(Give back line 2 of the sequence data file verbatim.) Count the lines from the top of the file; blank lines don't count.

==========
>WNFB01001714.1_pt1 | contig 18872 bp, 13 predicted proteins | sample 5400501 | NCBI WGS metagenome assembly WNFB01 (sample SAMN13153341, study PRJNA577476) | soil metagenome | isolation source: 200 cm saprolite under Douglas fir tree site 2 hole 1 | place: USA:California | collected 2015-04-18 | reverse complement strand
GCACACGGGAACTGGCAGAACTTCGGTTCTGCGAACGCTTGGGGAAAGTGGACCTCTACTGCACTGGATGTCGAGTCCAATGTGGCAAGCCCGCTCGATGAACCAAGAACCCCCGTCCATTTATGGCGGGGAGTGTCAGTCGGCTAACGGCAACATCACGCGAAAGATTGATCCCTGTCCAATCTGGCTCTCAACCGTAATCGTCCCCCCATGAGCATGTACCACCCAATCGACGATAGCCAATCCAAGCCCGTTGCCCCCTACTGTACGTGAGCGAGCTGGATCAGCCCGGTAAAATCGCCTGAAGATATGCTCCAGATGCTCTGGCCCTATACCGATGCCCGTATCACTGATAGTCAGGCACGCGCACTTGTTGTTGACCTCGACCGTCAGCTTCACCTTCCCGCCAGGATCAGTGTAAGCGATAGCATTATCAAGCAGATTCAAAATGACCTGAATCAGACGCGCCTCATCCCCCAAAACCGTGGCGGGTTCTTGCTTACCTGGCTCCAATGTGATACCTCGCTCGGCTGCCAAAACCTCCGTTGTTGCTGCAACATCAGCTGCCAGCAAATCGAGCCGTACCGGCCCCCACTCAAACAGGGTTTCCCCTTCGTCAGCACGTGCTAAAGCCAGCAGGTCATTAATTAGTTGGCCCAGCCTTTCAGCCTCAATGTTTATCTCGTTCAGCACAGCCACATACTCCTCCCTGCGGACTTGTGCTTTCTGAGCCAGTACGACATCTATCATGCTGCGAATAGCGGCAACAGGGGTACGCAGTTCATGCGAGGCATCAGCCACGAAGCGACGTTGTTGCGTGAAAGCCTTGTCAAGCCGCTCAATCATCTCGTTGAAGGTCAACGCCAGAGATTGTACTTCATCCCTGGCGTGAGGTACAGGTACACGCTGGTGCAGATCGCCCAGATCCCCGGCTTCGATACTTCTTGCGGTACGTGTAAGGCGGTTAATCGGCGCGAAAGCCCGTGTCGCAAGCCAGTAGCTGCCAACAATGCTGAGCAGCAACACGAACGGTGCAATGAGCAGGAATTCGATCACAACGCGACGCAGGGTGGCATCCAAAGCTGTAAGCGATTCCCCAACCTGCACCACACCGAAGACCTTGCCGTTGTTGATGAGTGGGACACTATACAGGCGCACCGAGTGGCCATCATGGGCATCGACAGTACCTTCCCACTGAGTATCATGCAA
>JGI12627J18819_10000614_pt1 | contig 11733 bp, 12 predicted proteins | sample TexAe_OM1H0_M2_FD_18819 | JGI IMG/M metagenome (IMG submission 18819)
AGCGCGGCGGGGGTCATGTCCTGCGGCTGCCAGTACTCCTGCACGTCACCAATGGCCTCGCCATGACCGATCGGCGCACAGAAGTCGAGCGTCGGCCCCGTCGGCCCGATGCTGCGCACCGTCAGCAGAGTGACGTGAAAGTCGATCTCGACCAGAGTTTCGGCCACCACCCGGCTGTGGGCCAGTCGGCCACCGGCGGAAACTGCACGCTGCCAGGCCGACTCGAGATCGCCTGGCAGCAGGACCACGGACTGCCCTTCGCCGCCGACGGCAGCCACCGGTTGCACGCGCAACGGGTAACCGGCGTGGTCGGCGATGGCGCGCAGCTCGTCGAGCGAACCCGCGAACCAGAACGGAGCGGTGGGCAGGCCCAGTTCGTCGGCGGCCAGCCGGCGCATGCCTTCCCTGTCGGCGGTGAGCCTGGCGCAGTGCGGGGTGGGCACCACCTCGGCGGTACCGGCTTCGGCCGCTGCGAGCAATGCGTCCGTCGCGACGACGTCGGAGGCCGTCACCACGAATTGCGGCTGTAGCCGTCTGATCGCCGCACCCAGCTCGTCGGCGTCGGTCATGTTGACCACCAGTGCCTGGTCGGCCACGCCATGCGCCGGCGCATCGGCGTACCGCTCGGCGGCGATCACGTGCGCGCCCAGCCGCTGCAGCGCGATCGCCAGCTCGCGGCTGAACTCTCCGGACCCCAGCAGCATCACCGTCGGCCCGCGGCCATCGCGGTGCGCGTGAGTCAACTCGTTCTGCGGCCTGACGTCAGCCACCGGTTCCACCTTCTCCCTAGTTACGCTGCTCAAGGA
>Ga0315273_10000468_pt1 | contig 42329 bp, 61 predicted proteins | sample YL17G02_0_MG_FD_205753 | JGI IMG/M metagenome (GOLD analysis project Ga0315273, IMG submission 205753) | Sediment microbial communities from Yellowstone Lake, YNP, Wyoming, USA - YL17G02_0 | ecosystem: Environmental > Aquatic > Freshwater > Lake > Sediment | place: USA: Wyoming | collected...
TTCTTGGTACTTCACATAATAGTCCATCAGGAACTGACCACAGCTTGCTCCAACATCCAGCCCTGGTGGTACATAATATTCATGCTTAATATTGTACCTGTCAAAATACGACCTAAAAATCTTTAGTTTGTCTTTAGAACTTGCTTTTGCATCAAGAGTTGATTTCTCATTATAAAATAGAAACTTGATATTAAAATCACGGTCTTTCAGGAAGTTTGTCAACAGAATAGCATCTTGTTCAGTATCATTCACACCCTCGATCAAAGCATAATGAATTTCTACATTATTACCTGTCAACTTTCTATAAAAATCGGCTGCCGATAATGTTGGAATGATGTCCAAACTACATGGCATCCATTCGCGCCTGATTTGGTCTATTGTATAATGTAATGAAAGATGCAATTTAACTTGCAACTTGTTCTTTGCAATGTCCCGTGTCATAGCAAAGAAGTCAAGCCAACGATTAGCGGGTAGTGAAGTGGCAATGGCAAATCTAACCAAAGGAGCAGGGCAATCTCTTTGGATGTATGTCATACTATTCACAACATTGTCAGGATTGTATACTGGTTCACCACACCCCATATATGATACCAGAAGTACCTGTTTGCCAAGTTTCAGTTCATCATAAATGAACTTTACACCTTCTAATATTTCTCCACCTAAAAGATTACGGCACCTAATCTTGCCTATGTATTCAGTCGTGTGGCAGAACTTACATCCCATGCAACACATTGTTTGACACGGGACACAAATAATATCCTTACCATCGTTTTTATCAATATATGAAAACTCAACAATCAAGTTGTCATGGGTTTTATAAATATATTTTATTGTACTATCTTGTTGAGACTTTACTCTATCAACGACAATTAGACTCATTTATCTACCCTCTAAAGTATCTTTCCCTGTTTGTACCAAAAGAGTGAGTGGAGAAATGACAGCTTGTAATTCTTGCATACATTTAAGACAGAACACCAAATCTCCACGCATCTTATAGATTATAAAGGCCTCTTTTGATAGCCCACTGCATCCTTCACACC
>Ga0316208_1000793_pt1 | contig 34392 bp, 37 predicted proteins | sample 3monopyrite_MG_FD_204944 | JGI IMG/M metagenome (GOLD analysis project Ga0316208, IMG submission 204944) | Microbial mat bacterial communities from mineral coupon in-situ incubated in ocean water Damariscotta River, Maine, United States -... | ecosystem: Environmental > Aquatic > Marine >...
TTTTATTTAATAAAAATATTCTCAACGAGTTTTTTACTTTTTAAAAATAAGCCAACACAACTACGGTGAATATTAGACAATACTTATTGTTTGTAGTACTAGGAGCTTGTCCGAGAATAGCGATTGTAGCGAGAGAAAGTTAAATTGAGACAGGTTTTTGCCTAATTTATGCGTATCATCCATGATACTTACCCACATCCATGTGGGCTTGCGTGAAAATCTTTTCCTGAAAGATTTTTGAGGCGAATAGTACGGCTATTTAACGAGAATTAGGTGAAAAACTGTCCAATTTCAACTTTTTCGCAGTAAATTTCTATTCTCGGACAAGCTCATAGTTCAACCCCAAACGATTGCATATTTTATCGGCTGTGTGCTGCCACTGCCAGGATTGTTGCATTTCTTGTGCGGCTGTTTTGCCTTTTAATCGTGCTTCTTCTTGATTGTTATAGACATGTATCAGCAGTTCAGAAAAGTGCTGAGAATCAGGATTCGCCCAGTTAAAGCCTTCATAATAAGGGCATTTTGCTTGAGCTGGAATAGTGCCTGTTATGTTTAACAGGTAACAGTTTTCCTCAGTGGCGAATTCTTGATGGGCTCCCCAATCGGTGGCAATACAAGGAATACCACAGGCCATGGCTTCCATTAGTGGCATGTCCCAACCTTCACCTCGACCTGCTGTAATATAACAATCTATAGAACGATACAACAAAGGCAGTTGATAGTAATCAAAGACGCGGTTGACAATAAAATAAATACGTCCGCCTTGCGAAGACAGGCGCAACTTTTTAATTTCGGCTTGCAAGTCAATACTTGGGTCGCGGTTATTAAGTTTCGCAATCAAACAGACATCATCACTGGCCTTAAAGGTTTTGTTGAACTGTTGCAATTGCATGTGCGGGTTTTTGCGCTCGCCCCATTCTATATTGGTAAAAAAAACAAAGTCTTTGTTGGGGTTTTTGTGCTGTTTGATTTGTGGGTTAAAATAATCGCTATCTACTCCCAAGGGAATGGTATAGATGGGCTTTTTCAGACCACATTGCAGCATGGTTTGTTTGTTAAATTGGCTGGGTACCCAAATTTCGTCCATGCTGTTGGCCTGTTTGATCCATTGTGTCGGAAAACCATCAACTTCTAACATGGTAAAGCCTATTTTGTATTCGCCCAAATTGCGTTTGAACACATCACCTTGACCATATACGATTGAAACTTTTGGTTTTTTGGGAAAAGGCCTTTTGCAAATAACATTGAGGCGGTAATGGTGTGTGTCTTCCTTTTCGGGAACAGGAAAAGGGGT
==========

GCACACGGGAACTGGCAGAACTTCGGTTCTGCGAACGCTTGGGGAAAGTGGACCTCTACTGCACTGGATGTCGAGTCCAATGTGGCAAGCCCGCTCGATGAACCAAGAACCCCCGTCCATTTATGGCGGGGAGTGTCAGTCGGCTAACGGCAACATCACGCGAAAGATTGATCCCTGTCCAATCTGGCTCTCAACCGTAATCGTCCCCCCATGAGCATGTACCACCCAATCGACGATAGCCAATCCAAGCCCGTTGCCCCCTACTGTACGTGAGCGAGCTGGATCAGCCCGGTAAAATCGCCTGAAGATATGCTCCAGATGCTCTGGCCCTATACCGATGCCCGTATCACTGATAGTCAGGCACGCGCACTTGTTGTTGACCTCGACCGTCAGCTTCACCTTCCCGCCAGGATCAGTGTAAGCGATAGCATTATCAAGCAGATTCAAAATGACCTGAATCAGACGCGCCTCATCCCCCAAAACCGTGGCGGGTTCTTGCTTACCTGGCTCCAATGTGATACCTCGCTCGGCTGCCAAAACCTCCGTTGTTGCTGCAACATCAGCTGCCAGCAAATCGAGCCGTACCGGCCCCCACTCAAACAGGGTTTCCCCTTCGTCAGCACGTGCTAAAGCCAGCAGGTCATTAATTAGTTGGCCCAGCCTTTCAGCCTCAATGTTTATCTCGTTCAGCACAGCCACATACTCCTCCCTGCGGACTTGTGCTTTCTGAGCCAGTACGACATCTATCATGCTGCGAATAGCGGCAACAGGGGTACGCAGTTCATGCGAGGCATCAGCCACGAAGCGACGTTGTTGCGTGAAAGCCTTGTCAAGCCGCTCAATCATCTCGTTGAAGGTCAACGCCAGAGATTGTACTTCATCCCTGGCGTGAGGTACAGGTACACGCTGGTGCAGATCGCCCAGATCCCCGGCTTCGATACTTCTTGCGGTACGTGTAAGGCGGTTAATCGGCGCGAAAGCCCGTGTCGCAAGCCAGTAGCTGCCAACAATGCTGAGCAGCAACACGAACGGTGCAATGAGCAGGAATTCGATCACAACGCGACGCAGGGTGGCATCCAAAGCTGTAAGCGATTCCCCAACCTGCACCACACCGAAGACCTTGCCGTTGTTGATGAGTGGGACACTATACAGGCGCACCGAGTGGCCATCATGGGCATCGACAGTACCTTCCCACTGAGTATCATGCAA